Another factor that needs to be taken into consideration is the considerable disruption of sleeping patterns for new mothers, which in turns increases stress and with this the appetite. Being also constantly tired makes it more difficult to have an active lifestyle. So, in the end, it’s very common to eat more and move less while breastfeeding. This might also be a comfortable thought for women who might be concerned that a healthier diet and active lifestyle might reduce breastmilk production. To make the situation even more complex, health workers have been advocates of a calm lifestyle with plenty of food for breastfeeding mothers.
Motherhood is a unique experience and that several biological and social factors can affect the weight loss journey of breastfeeding mums. Establishing healthy routines and adhering to an active lifestyle during this period can be challenging but not unachievable. While we found some mums preferring routines, others found maintaining a calorie deficit diet helpful instead.
Whether you exclusively breastfeed, adopt a mixed feeding approach, or breastfeed for longer durations, ultimately the formula that works for you may not necessarily work for the next mother. However, research shows that adopting a calorie deficit diet can help lose weight without causing any disruptions in the production of breastmilk. For instance, a research study found that breastfeeding women who limited their calorie intake to 1800 - 2000 calories per day coupled with 45 minutes of light exercise (like walking, home training, pilates, etc) at least four days a week were able to lose approximately 0.5 kilograms of excess weight per week without reducing their milk supply.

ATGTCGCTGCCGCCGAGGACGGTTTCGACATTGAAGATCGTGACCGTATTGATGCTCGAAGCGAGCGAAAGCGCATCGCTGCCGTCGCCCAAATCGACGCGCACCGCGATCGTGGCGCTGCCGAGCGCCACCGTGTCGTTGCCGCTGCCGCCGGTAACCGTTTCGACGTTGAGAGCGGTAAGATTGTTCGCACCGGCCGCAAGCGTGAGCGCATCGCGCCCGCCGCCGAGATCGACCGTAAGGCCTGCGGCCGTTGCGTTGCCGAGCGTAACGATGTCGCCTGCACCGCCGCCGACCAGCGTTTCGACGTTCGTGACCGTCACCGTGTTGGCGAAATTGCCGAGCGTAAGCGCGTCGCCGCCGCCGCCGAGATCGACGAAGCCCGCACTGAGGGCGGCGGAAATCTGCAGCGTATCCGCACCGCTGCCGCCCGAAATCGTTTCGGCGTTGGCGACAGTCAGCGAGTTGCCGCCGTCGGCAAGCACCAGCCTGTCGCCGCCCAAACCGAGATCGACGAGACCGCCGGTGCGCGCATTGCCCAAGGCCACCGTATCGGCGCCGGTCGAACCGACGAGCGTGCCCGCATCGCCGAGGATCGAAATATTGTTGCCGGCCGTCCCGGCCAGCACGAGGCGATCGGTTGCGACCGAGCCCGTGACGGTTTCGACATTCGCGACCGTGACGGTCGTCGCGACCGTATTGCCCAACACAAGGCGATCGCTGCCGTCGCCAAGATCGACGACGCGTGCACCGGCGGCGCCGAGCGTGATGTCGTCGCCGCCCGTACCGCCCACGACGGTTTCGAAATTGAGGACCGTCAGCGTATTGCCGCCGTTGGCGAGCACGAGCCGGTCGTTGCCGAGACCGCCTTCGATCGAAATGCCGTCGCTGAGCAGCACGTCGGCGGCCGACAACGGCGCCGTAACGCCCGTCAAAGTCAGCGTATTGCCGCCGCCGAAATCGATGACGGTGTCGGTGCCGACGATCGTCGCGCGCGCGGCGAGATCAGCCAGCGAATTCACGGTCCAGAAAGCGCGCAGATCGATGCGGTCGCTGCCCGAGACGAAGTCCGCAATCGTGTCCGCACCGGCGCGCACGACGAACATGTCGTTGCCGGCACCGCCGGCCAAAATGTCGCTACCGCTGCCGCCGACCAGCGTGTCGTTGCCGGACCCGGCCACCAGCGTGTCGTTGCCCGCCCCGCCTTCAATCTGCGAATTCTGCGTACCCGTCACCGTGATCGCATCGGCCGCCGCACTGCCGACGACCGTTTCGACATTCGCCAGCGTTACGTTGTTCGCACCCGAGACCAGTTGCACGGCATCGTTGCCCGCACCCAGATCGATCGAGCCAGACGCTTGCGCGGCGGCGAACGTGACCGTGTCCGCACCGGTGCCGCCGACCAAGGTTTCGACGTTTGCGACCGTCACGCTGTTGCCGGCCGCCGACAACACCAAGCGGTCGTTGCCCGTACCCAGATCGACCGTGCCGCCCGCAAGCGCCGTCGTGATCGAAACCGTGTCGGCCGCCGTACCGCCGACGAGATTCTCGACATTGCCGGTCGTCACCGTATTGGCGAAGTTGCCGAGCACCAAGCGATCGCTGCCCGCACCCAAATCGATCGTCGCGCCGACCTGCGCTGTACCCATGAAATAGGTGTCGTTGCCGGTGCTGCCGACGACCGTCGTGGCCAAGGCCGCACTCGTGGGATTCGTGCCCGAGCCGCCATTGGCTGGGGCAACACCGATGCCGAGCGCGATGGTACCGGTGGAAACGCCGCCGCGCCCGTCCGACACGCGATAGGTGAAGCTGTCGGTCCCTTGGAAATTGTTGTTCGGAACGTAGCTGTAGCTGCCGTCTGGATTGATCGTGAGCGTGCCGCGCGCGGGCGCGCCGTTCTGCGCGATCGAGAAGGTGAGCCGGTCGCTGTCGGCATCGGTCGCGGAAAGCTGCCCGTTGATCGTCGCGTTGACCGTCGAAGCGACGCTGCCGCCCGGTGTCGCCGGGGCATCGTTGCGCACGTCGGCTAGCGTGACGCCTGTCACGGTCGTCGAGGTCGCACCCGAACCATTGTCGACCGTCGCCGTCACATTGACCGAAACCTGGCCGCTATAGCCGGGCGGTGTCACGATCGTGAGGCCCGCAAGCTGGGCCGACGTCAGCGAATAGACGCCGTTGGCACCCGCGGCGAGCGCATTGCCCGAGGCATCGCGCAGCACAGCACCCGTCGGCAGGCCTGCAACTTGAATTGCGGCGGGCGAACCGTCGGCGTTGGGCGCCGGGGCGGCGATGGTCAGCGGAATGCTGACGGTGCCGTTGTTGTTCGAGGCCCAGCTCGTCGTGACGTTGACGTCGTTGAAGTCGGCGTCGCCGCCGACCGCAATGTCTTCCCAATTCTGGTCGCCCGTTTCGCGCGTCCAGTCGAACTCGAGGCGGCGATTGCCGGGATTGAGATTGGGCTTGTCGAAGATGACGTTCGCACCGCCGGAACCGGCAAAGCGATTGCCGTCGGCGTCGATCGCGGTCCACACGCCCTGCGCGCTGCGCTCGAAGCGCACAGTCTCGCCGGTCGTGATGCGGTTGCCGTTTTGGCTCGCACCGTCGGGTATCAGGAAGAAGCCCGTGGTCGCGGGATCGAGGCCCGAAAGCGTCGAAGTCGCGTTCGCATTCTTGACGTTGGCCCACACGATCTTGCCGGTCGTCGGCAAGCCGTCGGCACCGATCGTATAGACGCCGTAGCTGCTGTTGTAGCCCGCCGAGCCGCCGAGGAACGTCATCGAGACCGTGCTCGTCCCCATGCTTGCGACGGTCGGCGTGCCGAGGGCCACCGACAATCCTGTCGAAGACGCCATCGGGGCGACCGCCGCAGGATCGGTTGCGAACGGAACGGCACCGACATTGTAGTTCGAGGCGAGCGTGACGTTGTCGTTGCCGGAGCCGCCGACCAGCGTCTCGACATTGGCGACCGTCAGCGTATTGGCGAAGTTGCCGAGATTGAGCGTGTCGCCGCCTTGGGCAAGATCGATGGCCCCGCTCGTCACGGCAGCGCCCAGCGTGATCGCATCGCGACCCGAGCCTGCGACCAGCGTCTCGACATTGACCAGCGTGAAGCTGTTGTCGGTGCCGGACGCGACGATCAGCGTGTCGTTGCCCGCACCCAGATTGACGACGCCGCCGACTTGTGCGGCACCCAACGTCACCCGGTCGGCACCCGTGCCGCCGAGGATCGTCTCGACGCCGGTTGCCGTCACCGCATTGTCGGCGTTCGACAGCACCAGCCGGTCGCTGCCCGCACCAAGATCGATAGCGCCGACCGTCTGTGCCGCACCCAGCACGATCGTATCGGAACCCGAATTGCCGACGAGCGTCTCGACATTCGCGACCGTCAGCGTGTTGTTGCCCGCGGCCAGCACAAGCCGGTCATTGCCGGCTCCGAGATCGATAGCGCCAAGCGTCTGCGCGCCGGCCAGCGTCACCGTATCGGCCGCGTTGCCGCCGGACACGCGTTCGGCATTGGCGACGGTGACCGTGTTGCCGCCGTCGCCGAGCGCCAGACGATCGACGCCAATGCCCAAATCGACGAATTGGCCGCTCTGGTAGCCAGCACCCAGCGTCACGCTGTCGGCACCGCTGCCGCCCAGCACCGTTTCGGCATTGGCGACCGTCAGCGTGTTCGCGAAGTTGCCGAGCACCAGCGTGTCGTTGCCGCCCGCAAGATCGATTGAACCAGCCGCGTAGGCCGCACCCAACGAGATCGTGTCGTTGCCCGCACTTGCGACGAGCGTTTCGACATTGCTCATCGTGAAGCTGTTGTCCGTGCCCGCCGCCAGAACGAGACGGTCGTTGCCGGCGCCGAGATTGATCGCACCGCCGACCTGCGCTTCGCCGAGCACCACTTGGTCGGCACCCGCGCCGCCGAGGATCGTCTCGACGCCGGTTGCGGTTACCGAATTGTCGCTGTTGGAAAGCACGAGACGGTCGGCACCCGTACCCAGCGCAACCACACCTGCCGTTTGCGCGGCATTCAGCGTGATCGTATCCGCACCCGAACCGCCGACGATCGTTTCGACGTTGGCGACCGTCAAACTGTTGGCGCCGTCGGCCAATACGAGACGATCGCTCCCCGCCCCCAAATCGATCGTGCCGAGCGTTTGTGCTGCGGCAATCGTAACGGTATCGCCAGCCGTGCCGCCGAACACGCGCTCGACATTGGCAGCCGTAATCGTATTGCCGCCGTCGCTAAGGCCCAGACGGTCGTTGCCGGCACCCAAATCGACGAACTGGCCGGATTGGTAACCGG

Ultimately, if you burn more calories than you consume, you will be able to lose any excess weight without fail. Breastfeeding mothers have an advantage over others as they burn a few extra calories per day while feeding their newborns.
Here are a few tips and tricks to help you achieve your pre-pregnancy body:
● Limit your calorie intake to 2000 calories per day.
● Consume foods rich in protein and fibre.
● Move your body: exercise regularly.
● Hydrate yourself with unsweetened beverages like water.
● Nutritious foods are consumed most when easily accessible hence, keep them close.
● Catch up on sleep when your baby sleeps.
There are several benefits of breastfeeding for both mom and baby. For example, breastfeeding moms are less likely to experience postpartum depression. Additionally, research has found breastfed babies with better brain development trajectories. Unfortunately, breastfeeding is not a magic wand against the fat and breastfeeding alone might not be enough to win the battle. However, if breastfeeding is paired with a healthy and active (as much as possible) lifestyle will help to regain a great shape.
One last thing.
Vanity blossoms but bears no fruit.
Maybe it doesn't matter to lose all the weight you can. It's always important to be comfortable with your weight and overall shape. In the past few years, many social campaigns have been done against body-shaming and the excessive pressure media and society puts on women's bodies. It's wrong and unfair to depict unrealistic models of beauty because it grows a great deal of insecurity in people. The only real important thing for the vast majority of people is to have a healthy weight. You might be aware that checking your BMI is a very quick way to know if your weight is healthy or not. Click here to check yours and if it's over the limit, well, time to avoid cake for a while!